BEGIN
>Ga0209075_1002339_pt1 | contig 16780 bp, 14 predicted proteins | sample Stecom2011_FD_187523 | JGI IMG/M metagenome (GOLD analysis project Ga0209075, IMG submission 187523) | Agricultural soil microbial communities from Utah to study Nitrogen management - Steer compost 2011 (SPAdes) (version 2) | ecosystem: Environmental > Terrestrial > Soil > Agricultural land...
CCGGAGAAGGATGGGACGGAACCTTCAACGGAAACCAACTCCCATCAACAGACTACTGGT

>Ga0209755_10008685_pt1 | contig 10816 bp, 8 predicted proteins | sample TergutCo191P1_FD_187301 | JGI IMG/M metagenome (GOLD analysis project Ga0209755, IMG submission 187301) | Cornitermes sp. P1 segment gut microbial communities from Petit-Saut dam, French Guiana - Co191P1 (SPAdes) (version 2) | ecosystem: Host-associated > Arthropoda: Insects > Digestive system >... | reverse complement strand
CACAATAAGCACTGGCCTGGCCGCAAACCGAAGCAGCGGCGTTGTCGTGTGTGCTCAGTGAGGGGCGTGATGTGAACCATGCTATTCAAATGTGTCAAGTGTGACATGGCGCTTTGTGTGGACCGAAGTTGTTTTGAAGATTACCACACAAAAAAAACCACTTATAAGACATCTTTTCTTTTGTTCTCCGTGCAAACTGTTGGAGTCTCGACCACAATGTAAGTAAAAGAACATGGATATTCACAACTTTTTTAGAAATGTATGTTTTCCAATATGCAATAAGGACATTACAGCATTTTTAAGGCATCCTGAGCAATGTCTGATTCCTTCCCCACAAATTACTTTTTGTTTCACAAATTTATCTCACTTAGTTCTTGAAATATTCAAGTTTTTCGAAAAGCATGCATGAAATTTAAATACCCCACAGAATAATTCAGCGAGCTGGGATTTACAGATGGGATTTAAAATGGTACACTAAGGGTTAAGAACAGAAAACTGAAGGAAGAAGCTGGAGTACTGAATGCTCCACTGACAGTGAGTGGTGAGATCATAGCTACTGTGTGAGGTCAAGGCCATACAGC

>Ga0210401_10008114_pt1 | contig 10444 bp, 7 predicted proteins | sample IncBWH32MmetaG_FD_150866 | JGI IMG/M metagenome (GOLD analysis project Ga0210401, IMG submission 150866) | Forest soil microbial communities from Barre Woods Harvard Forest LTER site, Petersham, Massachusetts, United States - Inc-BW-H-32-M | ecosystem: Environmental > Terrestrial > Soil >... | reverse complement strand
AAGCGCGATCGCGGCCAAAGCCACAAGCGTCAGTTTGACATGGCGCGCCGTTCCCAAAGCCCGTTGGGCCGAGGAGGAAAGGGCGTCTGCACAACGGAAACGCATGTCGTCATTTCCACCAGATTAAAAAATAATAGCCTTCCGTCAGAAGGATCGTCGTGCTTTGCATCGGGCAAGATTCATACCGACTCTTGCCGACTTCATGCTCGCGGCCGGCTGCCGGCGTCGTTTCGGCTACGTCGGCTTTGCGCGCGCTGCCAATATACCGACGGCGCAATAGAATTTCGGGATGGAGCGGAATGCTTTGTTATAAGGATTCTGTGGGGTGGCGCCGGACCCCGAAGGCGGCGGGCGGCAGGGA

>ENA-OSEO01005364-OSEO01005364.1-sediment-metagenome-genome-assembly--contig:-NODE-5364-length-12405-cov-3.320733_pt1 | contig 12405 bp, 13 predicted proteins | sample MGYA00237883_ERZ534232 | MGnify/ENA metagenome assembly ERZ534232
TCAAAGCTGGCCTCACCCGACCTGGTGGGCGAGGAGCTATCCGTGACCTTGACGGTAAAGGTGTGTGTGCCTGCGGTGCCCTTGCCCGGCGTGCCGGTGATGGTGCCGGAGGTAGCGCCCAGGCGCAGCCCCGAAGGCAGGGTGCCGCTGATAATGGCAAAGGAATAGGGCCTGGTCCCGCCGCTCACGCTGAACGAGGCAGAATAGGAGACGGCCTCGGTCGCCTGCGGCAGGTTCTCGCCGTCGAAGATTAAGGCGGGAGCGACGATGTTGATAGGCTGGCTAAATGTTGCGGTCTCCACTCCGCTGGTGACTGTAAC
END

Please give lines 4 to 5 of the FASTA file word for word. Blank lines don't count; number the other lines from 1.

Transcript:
CACAATAAGCACTGGCCTGGCCGCAAACCGAAGCAGCGGCGTTGTCGTGTGTGCTCAGTGAGGGGCGTGATGTGAACCATGCTATTCAAATGTGTCAAGTGTGACATGGCGCTTTGTGTGGACCGAAGTTGTTTTGAAGATTACCACACAAAAAAAACCACTTATAAGACATCTTTTCTTTTGTTCTCCGTGCAAACTGTTGGAGTCTCGACCACAATGTAAGTAAAAGAACATGGATATTCACAACTTTTTTAGAAATGTATGTTTTCCAATATGCAATAAGGACATTACAGCATTTTTAAGGCATCCTGAGCAATGTCTGATTCCTTCCCCACAAATTACTTTTTGTTTCACAAATTTATCTCACTTAGTTCTTGAAATATTCAAGTTTTTCGAAAAGCATGCATGAAATTTAAATACCCCACAGAATAATTCAGCGAGCTGGGATTTACAGATGGGATTTAAAATGGTACACTAAGGGTTAAGAACAGAAAACTGAAGGAAGAAGCTGGAGTACTGAATGCTCCACTGACAGTGAGTGGTGAGATCATAGCTACTGTGTGAGGTCAAGGCCATACAGC

>Ga0210401_10008114_pt1 | contig 10444 bp, 7 predicted proteins | sample IncBWH32MmetaG_FD_150866 | JGI IMG/M metagenome (GOLD analysis project Ga0210401, IMG submission 150866) | Forest soil microbial communities from Barre Woods Harvard Forest LTER site, Petersham, Massachusetts, United States - Inc-BW-H-32-M | ecosystem: Environmental > Terrestrial > Soil >... | reverse complement strand